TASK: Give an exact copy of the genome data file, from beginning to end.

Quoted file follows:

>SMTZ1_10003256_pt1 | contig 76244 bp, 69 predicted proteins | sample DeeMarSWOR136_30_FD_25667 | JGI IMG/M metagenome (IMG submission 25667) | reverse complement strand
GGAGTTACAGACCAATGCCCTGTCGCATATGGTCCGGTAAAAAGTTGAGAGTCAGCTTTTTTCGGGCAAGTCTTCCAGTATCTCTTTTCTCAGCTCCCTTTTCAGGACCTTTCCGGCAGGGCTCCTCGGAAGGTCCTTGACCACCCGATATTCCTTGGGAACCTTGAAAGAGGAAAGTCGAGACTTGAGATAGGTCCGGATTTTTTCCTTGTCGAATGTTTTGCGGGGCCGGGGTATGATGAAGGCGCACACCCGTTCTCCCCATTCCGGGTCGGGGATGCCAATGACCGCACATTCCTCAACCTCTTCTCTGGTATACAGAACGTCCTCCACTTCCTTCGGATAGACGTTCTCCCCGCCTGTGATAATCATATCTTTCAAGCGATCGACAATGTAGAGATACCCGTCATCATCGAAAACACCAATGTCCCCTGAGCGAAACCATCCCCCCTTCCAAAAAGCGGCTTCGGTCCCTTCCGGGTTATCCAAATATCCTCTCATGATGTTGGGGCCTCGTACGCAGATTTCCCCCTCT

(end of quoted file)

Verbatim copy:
>SMTZ1_10003256_pt1 | contig 76244 bp, 69 predicted proteins | sample DeeMarSWOR136_30_FD_25667 | JGI IMG/M metagenome (IMG submission 25667) | reverse complement strand
GGAGTTACAGACCAATGCCCTGTCGCATATGGTCCGGTAAAAAGTTGAGAGTCAGCTTTTTTCGGGCAAGTCTTCCAGTATCTCTTTTCTCAGCTCCCTTTTCAGGACCTTTCCGGCAGGGCTCCTCGGAAGGTCCTTGACCACCCGATATTCCTTGGGAACCTTGAAAGAGGAAAGTCGAGACTTGAGATAGGTCCGGATTTTTTCCTTGTCGAATGTTTTGCGGGGCCGGGGTATGATGAAGGCGCACACCCGTTCTCCCCATTCCGGGTCGGGGATGCCAATGACCGCACATTCCTCAACCTCTTCTCTGGTATACAGAACGTCCTCCACTTCCTTCGGATAGACGTTCTCCCCGCCTGTGATAATCATATCTTTCAAGCGATCGACAATGTAGAGATACCCGTCATCATCGAAAACACCAATGTCCCCTGAGCGAAACCATCCCCCCTTCCAAAAAGCGGCTTCGGTCCCTTCCGGGTTATCCAAATATCCTCTCATGATGTTGGGGCCTCGTACGCAGATTTCCCCCTCT